Determining the best maternity or paternity leave policy has become an increasingly important issue for business leaders and human resource departments. According to a 2018 benefits survey conducted by the Society for Human Resource Management, 35% of its members said they offer paid family leave. That is an increase from 2016 when 26% of its members said they offered paid family leave.
The biggest challenge today’s leaders face is keeping up with the perceptions and expectations set by other companies and countries. Employees hear about the best maternity and paternity leave policies and expect your company to provide similar benefits. So, what do you do? That’s the question we want to address.
Whether you’re looking to identify the legal requirements for your specific state or wanting to provide benefits to help you hire and retain the best employees, we can help by outlining some of the laws and best practices for maternity and paternity leave.
The Legal Requirements for Maternity and Paternity Leave
Currently, there is no federal policy for paid leave. However, there have been proposals at the national level. More importantly, employees believe paid leave is an important priority when it comes to overall job satisfaction. As a result, more than one in three U.S. employers offers paid maternity leave beyond the amount required by law.
The federal Family and Medical Leave Act (FMLA) does require employers to provide up to 12 weeks of unpaid leave during a 12-month period to care for a newborn, adopted, or foster children. The law applies to private employers with 50 or more employees within a 75-mile radius. States can set standards that are more expansive than the federal law, and many states have chosen to do so. For example, the Tennessee Maternity Leave Act requires some employers to provide unpaid time off to employees, allowing them to take up to four months of leave.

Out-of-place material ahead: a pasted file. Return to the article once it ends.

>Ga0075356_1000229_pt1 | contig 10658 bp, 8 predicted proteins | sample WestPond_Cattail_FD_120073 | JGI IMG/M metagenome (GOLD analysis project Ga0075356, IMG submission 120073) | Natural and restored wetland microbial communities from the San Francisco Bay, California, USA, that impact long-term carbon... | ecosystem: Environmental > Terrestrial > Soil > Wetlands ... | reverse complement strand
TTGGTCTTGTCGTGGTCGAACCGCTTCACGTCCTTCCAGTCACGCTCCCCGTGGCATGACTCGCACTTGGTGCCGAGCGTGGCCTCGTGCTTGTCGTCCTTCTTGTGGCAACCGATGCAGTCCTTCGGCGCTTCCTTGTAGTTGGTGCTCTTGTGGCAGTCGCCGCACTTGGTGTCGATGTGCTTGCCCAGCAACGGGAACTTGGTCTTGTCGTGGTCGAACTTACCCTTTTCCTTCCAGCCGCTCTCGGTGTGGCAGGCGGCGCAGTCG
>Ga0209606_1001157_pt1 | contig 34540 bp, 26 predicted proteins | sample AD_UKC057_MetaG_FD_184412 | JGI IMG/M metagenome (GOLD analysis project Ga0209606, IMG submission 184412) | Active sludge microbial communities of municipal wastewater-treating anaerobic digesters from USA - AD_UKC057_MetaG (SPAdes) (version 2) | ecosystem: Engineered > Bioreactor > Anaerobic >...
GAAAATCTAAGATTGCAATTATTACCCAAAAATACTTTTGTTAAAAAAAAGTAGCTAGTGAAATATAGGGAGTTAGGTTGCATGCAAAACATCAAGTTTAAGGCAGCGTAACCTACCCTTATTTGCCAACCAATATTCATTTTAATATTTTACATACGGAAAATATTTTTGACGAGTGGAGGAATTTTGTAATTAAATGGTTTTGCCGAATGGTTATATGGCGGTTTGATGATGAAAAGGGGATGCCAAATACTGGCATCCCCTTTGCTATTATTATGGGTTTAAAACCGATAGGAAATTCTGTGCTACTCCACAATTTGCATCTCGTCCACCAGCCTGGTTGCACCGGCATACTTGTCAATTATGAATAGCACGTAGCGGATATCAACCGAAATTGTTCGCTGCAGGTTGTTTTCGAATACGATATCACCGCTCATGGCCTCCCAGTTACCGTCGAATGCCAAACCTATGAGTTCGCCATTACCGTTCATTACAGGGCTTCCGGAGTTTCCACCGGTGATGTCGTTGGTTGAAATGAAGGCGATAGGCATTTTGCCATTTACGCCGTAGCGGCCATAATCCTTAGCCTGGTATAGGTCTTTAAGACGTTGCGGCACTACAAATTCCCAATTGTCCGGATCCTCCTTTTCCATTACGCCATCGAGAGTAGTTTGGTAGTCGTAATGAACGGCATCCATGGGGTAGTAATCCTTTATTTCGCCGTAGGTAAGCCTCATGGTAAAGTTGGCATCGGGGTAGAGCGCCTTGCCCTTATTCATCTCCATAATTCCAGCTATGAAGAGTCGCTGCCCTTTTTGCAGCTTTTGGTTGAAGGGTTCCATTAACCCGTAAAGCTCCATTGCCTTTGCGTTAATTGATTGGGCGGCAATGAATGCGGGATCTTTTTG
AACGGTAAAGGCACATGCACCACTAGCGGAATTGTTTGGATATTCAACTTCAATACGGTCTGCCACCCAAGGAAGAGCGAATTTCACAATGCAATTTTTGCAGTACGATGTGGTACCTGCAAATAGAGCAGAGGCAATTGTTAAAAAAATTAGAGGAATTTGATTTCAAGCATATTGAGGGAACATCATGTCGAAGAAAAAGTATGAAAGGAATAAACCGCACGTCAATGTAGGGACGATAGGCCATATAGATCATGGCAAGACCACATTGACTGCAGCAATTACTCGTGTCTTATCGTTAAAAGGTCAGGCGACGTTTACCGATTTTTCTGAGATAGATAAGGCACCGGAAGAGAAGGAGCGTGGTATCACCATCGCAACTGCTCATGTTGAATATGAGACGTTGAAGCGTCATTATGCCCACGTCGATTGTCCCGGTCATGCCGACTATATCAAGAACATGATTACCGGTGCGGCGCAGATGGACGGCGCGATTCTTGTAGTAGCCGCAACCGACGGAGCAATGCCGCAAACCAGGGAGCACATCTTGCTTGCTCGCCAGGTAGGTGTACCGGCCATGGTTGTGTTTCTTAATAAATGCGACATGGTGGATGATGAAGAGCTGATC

To learn more about the specific laws you’re required to meet, here’s a state-by-state guide to parental leave programs.
Trends and Best Practices for Paid Maternity and Paternity Leave
Because employees have greater expectations about HR benefits (and greater flexibility for finding another job), offering the minimum parental leave policy required by law isn’t enough. Here are a few best practices and trends to create a paid maternity and paternity leave policy your employees will appreciate:
- Offer paid parental leave to women and men. An increasing number of employers are instituting policies that offer paid leave to new parents, regardless of whether the parent is a mom, dad, adoptive parent, or domestic partner of a parent. The trend suggests that more companies are trying to address the evolving needs of families, in which more than just new moms value a paid break from work after a baby arrives.
- Design a formal off-ramping plan. One of the biggest challenges of parental leave is making sure an employee’s tasks and responsibilities aren’t neglected during their time off. The best way to mitigate the inconvenience is to develop a transition plan, talking with the people who will be picking up the employee’s work or hiring temporary help if need be.
- Make it easier for employees by offering a gradual return to work. While some parents get too little work when they return from leave, others get too much. Adopting a gradual return-to-work policy will help you avoid this issue. For example, providing all returning leave-takers with a 50% schedule that gradually builds back to full-time is a great way to make sure employees aren’t over-burdened with work while taking care of a newborn.
Develop the Best Policy for Your Business
Let’s face it. Parental leave can be inconvenient. But, the bigger nuisance is losing valuable team members, over and over again, due to outdated policies.
If you’re looking to determine the best parental leave policy for your business, we can help. Our team of professionals at LBMC Employment Partners is available to answer any questions you might have regarding employee benefits best practices, so contact us today to learn more!